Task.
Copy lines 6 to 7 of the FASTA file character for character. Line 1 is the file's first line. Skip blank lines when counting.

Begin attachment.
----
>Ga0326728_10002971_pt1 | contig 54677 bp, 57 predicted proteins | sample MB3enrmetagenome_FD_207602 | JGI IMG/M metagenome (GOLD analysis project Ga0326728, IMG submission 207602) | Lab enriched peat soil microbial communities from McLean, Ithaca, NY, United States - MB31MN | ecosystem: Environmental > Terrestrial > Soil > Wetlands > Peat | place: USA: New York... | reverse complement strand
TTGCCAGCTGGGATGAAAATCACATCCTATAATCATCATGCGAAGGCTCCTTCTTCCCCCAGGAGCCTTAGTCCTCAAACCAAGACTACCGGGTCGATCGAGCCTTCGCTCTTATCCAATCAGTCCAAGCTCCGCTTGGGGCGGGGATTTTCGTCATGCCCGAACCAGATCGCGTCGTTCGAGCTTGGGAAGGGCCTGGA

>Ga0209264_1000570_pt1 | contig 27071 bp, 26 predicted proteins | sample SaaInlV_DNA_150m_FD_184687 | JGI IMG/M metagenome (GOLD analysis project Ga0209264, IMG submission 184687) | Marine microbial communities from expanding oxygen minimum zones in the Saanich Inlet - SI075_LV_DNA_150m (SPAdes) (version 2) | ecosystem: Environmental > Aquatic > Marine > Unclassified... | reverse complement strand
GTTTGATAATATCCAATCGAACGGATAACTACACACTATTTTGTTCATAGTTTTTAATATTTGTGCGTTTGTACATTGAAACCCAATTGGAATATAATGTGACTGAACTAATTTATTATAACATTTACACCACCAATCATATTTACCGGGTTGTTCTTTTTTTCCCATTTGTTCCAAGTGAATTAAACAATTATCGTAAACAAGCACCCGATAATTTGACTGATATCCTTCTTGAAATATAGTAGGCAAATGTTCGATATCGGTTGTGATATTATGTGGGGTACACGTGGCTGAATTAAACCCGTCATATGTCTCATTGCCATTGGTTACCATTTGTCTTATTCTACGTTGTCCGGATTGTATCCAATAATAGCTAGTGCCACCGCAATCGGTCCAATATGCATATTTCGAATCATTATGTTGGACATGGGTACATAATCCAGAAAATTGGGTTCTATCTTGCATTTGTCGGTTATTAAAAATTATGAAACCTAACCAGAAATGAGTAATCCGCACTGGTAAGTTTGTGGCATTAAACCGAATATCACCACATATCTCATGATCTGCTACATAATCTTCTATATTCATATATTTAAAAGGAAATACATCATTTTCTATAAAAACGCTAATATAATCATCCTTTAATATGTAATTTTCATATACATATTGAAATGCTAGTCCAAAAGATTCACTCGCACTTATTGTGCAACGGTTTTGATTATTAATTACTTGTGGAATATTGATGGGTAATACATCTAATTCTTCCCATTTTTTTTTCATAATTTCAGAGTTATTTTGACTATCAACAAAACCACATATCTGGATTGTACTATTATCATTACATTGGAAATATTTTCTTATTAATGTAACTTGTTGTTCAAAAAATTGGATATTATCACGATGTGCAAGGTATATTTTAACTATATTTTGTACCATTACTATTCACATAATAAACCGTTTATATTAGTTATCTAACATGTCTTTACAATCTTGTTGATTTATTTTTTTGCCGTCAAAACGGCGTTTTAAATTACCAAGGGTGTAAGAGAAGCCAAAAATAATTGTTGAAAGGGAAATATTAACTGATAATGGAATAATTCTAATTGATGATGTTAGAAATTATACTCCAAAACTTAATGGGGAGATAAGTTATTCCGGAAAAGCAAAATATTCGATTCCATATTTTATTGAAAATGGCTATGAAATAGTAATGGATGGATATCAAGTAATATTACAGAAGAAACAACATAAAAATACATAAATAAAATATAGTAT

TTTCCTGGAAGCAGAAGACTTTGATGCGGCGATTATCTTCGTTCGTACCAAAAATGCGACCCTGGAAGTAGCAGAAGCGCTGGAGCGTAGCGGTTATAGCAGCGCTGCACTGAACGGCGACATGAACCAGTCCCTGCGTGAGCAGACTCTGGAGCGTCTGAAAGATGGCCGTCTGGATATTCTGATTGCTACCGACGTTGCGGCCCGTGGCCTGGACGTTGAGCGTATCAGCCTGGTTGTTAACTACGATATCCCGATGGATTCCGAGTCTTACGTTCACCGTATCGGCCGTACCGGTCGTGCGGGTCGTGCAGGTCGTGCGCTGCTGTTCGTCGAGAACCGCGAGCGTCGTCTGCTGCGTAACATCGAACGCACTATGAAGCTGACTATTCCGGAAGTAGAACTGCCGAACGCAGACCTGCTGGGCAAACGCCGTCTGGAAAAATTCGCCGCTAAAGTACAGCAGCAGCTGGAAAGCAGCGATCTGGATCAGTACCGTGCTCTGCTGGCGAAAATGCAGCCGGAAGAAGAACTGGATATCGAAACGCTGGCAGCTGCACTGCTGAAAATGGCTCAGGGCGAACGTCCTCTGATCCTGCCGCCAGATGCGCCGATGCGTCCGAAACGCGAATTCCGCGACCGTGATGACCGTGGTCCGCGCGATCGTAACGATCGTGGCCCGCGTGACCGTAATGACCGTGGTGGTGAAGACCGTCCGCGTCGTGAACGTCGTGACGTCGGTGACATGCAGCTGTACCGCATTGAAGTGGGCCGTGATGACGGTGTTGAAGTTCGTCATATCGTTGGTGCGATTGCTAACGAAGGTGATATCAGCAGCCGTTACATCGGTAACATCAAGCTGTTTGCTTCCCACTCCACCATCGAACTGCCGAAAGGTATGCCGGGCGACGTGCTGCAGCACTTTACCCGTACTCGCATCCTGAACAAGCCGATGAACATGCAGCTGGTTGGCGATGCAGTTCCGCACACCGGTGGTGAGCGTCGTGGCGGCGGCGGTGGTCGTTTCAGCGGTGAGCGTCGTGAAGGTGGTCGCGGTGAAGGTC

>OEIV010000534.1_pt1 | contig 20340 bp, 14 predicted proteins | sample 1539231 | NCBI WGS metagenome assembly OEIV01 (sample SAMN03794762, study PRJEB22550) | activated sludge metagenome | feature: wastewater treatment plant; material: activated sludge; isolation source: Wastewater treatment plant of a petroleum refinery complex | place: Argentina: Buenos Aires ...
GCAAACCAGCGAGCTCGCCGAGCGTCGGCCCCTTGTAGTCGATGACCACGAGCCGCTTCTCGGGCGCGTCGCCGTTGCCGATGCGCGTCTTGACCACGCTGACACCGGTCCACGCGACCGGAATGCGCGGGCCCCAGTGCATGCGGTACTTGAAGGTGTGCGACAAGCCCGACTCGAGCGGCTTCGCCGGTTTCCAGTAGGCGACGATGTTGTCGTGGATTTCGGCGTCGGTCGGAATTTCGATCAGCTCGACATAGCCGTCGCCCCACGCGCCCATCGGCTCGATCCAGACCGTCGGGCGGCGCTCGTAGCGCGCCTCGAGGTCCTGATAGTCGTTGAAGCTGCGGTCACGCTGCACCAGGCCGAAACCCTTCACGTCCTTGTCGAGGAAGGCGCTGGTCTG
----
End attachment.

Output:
>OEIV010000534.1_pt1 | contig 20340 bp, 14 predicted proteins | sample 1539231 | NCBI WGS metagenome assembly OEIV01 (sample SAMN03794762, study PRJEB22550) | activated sludge metagenome | feature: wastewater treatment plant; material: activated sludge; isolation source: Wastewater treatment plant of a petroleum refinery complex | place: Argentina: Buenos Aires ...
GCAAACCAGCGAGCTCGCCGAGCGTCGGCCCCTTGTAGTCGATGACCACGAGCCGCTTCTCGGGCGCGTCGCCGTTGCCGATGCGCGTCTTGACCACGCTGACACCGGTCCACGCGACCGGAATGCGCGGGCCCCAGTGCATGCGGTACTTGAAGGTGTGCGACAAGCCCGACTCGAGCGGCTTCGCCGGTTTCCAGTAGGCGACGATGTTGTCGTGGATTTCGGCGTCGGTCGGAATTTCGATCAGCTCGACATAGCCGTCGCCCCACGCGCCCATCGGCTCGATCCAGACCGTCGGGCGGCGCTCGTAGCGCGCCTCGAGGTCCTGATAGTCGTTGAAGCTGCGGTCACGCTGCACCAGGCCGAAACCCTTCACGTCCTTGTCGAGGAAGGCGCTGGTCTG